I was wondering if there has been any discussion on the WSB or elsewhere about the opening of the lower bridge during rush hour? I began a daily trip across the lower bridge about two months ago, in order to reach my son’s day care on East Marginal, and I’m continually amazed at how frequently the lower bridge is opened around 8 AM and 5 PM, peak traffic times. Combine it with trains, the hellish traffic light at Spokane/West Marginal, and the occasional accident on the West Seattle Bridge (and all the folks who think they’ll beat the traffic by hopping down to the lower bridge), the roads leading to the lower bridge are gridlocked quite frequently.
Before I incur the wrath of indignant commenters (Ride the bus! Find daycare closer to home! Don’t complain because ships are people too! Go back to California!) I’d like to point out that this isn’t a whiney complaint; I’m really just interested to know what folks might know about it. I’m surprised that the trucking traffic coming out of all the Port terminals doesn’t take precedence over the ships passing through. Is there really a well-devised plan to take into account the needs of ship traffic, weighted against the huge traffic tie-ups that result during certain hours of the day? Forget the measly little commuters in their SUVs – what about the business impact to the industry in the area?
Also, my observation is that the lower bridge affects everyone who commutes in and out of WS – including bus riders, bicyclists, workers in the Duwamish area, truckers, and everyone on the ‘big’Â bridge – because when the lower bridge is closed, everyone heads up there and does some kind of crazy u-turn in the 1st Avenue South area.
Thanks for any insights.
Here’s what the Seattle Department of Transportation has to say about it. (The bottom-line quote from that link, “The Southwest Spokane Street Swing Bridge opens on demand, even during rush hour.”)
Tonight before the High Point Neighborhood Association meets (6 pm, High Point Library), members of its Pedestrian Safety Committee plan a walking tour with City Council President Nick Licata. One of the recent tragedies that concern this group and other West Seattle residents is the accident at 35th/Othello on October 27th that killed longtime area resident and educator/engineer/inventor Oswald Clement. His memorial is now set for next Wednesday (11/14) at St. James Cathedral, according to friend and former student Sharon Stone, who has written an obituary to tell us all more about Mr. Clement and his life, which ended just two days short of his 86th birthday:Read More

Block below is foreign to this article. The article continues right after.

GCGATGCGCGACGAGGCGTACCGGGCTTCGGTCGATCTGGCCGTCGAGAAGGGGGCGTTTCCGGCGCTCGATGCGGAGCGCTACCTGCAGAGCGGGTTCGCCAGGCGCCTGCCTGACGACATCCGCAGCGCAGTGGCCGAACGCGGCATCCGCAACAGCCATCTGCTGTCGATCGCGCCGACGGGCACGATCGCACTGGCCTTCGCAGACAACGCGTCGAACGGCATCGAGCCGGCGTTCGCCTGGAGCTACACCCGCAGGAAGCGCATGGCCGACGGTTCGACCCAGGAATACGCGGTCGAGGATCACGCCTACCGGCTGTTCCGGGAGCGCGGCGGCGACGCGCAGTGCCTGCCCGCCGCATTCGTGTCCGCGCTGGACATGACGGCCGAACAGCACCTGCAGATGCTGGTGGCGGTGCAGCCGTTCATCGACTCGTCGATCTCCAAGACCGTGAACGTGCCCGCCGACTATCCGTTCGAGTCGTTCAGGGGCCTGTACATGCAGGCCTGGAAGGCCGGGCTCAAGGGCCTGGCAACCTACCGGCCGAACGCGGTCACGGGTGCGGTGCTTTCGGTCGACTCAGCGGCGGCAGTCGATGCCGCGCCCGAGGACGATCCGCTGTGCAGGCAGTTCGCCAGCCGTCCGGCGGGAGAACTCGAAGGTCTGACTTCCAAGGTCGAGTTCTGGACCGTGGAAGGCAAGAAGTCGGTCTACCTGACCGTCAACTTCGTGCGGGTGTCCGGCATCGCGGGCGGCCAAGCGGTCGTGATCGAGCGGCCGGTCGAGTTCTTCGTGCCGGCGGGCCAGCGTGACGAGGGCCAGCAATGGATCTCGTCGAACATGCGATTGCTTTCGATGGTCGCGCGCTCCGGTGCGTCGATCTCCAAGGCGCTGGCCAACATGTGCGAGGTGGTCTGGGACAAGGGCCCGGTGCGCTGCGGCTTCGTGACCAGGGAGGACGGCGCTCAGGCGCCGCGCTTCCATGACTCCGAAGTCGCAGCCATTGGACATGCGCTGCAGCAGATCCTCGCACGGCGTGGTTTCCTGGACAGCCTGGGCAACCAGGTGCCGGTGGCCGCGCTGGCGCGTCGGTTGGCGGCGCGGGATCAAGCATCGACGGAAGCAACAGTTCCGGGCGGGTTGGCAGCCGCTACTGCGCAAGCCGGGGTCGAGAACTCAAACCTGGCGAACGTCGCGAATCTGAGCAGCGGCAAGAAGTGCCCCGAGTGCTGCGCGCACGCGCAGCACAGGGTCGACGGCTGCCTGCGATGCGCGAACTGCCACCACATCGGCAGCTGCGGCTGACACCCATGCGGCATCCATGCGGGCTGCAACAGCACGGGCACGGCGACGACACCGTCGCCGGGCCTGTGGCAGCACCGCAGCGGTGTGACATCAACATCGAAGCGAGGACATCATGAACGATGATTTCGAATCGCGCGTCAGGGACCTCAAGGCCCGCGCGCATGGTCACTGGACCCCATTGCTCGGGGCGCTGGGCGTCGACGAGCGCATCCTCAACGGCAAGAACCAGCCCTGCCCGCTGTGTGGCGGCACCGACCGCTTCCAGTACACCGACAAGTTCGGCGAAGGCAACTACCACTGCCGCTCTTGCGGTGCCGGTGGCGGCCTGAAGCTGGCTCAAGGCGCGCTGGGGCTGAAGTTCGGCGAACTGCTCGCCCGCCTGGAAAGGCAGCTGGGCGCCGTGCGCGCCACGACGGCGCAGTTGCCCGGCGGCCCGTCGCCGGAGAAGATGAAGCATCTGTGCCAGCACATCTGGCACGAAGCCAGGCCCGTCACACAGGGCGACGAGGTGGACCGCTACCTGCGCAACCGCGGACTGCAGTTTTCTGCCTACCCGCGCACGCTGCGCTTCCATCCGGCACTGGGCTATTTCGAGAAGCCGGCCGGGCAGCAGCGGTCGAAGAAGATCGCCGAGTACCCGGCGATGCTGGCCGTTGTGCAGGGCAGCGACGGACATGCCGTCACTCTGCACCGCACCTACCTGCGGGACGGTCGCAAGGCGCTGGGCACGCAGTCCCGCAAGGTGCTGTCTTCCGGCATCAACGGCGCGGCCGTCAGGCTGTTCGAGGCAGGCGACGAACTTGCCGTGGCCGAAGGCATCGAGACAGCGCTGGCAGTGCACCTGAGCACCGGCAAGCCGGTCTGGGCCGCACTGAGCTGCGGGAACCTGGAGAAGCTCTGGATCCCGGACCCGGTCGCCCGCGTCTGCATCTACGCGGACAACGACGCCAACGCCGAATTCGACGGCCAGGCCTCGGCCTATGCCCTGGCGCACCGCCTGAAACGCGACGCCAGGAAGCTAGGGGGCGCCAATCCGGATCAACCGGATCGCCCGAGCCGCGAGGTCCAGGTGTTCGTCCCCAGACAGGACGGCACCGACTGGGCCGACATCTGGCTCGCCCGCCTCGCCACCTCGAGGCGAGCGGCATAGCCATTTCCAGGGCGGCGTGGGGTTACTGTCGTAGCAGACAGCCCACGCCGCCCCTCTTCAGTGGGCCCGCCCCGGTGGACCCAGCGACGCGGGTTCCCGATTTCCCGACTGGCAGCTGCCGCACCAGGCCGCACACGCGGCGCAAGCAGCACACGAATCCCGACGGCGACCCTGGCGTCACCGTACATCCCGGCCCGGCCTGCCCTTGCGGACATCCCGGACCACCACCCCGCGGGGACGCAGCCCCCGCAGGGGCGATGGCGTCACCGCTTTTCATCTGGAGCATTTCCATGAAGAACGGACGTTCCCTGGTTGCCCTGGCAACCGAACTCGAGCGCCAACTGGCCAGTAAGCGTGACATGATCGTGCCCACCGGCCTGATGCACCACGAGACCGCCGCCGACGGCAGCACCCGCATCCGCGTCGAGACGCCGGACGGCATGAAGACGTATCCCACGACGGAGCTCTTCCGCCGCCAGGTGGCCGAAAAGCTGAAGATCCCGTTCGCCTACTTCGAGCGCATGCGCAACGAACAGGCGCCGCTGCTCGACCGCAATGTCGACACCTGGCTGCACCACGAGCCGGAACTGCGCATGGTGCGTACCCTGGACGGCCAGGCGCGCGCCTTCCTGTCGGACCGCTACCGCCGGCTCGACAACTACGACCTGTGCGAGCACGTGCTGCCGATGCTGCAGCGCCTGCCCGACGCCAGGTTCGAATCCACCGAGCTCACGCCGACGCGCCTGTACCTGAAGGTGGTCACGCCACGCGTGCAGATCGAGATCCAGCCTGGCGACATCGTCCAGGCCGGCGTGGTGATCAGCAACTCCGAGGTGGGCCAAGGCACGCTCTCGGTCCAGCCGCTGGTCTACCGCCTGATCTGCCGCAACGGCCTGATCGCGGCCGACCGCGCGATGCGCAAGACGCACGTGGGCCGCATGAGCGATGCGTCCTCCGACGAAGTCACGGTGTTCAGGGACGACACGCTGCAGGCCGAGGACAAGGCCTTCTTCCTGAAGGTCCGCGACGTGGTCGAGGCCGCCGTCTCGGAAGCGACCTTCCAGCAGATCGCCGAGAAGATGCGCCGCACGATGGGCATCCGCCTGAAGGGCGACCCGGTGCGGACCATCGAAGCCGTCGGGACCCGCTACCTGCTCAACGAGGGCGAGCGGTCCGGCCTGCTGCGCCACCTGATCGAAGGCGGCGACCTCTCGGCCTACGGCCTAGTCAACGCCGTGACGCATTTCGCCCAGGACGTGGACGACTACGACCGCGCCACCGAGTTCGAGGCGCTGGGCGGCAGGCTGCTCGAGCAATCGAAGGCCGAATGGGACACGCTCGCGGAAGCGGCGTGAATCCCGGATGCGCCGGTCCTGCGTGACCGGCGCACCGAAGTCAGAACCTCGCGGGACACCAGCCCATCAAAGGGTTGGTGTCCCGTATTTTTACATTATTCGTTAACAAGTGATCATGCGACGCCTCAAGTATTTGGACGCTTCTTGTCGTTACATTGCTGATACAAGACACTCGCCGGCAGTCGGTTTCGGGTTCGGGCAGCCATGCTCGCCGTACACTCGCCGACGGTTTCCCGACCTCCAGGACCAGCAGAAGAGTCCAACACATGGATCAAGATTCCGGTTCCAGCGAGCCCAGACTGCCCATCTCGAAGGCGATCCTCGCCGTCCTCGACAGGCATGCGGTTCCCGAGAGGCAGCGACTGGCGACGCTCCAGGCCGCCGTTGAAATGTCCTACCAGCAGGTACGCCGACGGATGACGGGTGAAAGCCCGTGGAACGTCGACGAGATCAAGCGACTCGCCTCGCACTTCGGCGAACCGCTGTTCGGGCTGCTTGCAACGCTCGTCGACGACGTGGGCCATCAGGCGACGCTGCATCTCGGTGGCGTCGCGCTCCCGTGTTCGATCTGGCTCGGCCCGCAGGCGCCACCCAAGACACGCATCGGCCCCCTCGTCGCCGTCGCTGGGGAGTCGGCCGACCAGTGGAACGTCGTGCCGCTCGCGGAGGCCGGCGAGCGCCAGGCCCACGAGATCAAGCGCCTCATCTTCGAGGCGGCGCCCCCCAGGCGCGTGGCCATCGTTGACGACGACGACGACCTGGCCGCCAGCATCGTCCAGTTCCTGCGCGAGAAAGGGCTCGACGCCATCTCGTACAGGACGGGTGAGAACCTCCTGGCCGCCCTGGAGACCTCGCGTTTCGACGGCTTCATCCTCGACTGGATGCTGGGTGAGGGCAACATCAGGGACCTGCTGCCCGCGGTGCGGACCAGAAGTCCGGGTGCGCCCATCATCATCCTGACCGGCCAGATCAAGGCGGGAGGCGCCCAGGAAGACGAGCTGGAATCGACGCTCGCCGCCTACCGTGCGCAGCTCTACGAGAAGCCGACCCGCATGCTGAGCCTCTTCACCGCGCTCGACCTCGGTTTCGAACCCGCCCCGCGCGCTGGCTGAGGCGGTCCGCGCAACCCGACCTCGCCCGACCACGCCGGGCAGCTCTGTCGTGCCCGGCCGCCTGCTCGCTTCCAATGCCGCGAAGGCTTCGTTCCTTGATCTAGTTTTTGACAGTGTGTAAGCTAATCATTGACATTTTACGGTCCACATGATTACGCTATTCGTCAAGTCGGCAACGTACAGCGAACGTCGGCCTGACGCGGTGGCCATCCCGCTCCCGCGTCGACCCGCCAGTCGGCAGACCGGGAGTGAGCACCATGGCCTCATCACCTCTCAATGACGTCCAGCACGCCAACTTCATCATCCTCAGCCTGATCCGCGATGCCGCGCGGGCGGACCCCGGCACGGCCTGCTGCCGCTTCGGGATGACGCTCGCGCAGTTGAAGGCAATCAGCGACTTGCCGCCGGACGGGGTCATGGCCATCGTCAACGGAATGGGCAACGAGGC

In the past week, we’ve been talking here on WSB about a recent wave of graffiti/tagging vandalism in the Alki/Beach Drive areas, including railings and bulkhead concrete in this area just south of Alki Point (deliberately shot wide so as not to showcase the tags), reported by Betsy the other day:
We’ve also received word of a particularly ugly tag, one of those crowns, thrown up on the restroom building at Whale Tail Park. There is on occasion some headway made against these crimes, such as the tale of two tweens caught in the act (noted briefly here). But invariably, these vandalism reports come in with the question, what to do about it, and who to call? Comment #5 from LGS below last Friday’s post has the detailed information, excerpted here:Read More
Less than a week after the Elliott Bay Water Taxi sailed into the sunset for 2007, its final ridership totals for the year are just out, thanks to King County Councilmember Dow Constantine‘s office: 161,331, up from last year’s 122,650. Previous high before that was 2001, when ridership totaled 132,058 — but keep in mind the WT ran for 7 months that year; this year, it ran for 6 months. Meanwhile, another reminder – tomorrow’s the public hearing on the operating plan and budget for the King County Ferry District; final details of the plan have taken a while to work out but the Constantine team says they’ll get them to us tomorrow morning. If you can make it to the King County Courthouse to testify in support of the Water Taxi and waterborne transit in general, 2 pm tomorrow is the hearing; if there’s no way you can make it in person, send your comments — about the Water Taxi and other potential King County foot ferries, not about related services such as the land shuttle — by using this web form.